Carmen was born on this date in 1920.  I will always remember her as my girl friend, confidant and Sister Singer Superior.  We shared many hours together at her home in Los Angeles, or at her gigs in New York, Boston, Washington, D.C. and other American cities.   The focus these past few days has properly highlighted Billie Holiday's centennial commemoration with reams of print recalling her rise to fame and tragic life.  None of us will ever forget her sound or her influence, especially Carmen, her most ardent admirer.  She once told me that if Lady Day asked her to jump out the window of a thirty-story building, she'd have flung her life away without regret.  In a much less exaggerated form, that was the sort of devotion I developed for Carmen myself over time.

We often spoke on the telephone, usually to chat about the latest plot twists on "All My Children", a favorite soap opera she watched faithfully.  (It's common knowledge that Ella Fitzgerald was also addicted to her "stories"). Carmen was so loyal she had a satellite dish installed on the roof of her home in Beverly Hills so she could watch the show in EST, not forced to wait for the three-hour West Coast delayed telecast.  I watched it too, but only because she did.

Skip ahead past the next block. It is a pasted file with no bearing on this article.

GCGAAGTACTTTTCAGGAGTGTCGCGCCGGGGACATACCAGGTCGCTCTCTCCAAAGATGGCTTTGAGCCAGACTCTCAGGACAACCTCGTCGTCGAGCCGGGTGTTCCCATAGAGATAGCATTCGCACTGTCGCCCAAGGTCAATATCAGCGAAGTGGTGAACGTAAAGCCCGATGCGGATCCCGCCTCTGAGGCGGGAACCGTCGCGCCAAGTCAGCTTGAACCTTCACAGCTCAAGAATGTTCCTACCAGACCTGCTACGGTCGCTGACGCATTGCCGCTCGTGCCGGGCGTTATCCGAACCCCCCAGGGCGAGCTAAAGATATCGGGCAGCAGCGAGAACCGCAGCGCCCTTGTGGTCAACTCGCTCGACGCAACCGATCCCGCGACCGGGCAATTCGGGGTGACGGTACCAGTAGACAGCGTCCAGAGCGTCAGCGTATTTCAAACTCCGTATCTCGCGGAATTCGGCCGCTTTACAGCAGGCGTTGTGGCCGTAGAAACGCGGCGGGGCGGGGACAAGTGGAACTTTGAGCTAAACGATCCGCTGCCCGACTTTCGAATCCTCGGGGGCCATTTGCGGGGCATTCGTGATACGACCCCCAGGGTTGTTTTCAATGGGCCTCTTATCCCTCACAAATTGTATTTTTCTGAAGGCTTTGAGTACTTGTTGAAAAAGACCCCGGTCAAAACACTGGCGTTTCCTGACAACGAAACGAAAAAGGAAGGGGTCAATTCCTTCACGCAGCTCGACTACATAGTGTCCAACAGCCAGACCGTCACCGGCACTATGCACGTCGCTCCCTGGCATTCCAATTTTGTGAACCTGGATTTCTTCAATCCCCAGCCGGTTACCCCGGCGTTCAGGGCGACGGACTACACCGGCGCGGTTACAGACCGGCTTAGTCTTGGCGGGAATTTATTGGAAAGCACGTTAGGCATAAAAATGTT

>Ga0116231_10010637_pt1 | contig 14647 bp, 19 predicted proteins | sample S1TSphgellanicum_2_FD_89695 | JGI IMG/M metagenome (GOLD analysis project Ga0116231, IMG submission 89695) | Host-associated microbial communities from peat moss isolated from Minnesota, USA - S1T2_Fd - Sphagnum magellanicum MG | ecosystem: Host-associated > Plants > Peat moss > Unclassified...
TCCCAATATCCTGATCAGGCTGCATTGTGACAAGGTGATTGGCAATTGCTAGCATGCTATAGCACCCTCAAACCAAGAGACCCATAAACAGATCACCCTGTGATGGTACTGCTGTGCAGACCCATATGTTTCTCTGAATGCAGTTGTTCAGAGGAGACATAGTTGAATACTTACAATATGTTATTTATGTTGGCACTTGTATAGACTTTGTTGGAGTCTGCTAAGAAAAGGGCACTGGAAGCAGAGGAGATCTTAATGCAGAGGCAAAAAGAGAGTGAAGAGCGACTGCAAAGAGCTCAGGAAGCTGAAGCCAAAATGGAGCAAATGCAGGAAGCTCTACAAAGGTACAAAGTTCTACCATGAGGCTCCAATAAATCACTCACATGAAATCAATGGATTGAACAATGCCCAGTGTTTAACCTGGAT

Often, she liked to call from some city on the road to describe the latest less than adequate hotel room accommodations or highly over-rated, sometimes non-existent amenities, snarling the whole time, until eventually we were both howling with laughter.  I once bought her a phone jack with the longest cord I could find because one such call began this way: ME: "Hello"?   CARMEN: (shouting): "Girl! Can I just tell you about this &*@$-ing hotel where the phone is on the OTHER SIDE OF THE ROOM!!!  ... nowhere near the bed where it's supposed to be!!!"  She'd  continue her diatribe, describing numerous other transgressions with unreliable room service or imbecilic chamber maids who knocked in spite of a DND hanging on the door knob. When she called, she never asked if it was an awkward moment, or if I was otherwise occupied. She usually didn't even identify herself.  She'd just launch into a flamboyant tirade, but at the end of the call, her mood was predictably less bombastic.  She probably gave a better performance that night too because she released all that tension with an eye-popping imitation of Mt. Vesuvius.


It was 1988.  I was in New York and can't remember why.  I called her hotel to say goodbye before taking the train back to Boston.  She said:  "You mean you don't want to come to my record date this afternoon?" And that's how I came to bear witness to the studio sessions which completed her ambitious, daring, and subsequently definitive essay of songs never meant to be sung: the music of  Thelonious Monk.  

In this valuable YouTube video of her Montreal Jazz Festival appearance in 1988, she sings several Monk compositions with her usual flair, at ease with perhaps the most abstract and complex melodies only she would have had the audacity and skill to challenge.  It's well worth your time to watch Carmen at play, so to speak, because she is in her element here, a glorious thing to see.  She's working with her hand-picked trio: Eric Gunnison piano, Scott Collie bass, Marc Pulice drums.  Clifford Jordan's majestic tenor sax is the perfect embellishment.   Sit back and enjoy this most distinguished artist, my girl friend Carmen.  I'm going to watch it with you, and remember her with never-ending admiration.